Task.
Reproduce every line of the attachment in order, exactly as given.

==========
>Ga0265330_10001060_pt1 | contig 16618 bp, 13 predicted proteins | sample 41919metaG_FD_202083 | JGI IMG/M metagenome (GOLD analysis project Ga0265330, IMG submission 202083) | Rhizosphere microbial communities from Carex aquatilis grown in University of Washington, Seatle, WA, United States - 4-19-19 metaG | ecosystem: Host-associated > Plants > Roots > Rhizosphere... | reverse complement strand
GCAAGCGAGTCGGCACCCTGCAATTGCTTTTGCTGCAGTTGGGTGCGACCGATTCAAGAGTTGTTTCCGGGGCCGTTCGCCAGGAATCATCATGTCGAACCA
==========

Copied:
>Ga0265330_10001060_pt1 | contig 16618 bp, 13 predicted proteins | sample 41919metaG_FD_202083 | JGI IMG/M metagenome (GOLD analysis project Ga0265330, IMG submission 202083) | Rhizosphere microbial communities from Carex aquatilis grown in University of Washington, Seatle, WA, United States - 4-19-19 metaG | ecosystem: Host-associated > Plants > Roots > Rhizosphere... | reverse complement strand
GCAAGCGAGTCGGCACCCTGCAATTGCTTTTGCTGCAGTTGGGTGCGACCGATTCAAGAGTTGTTTCCGGGGCCGTTCGCCAGGAATCATCATGTCGAACCA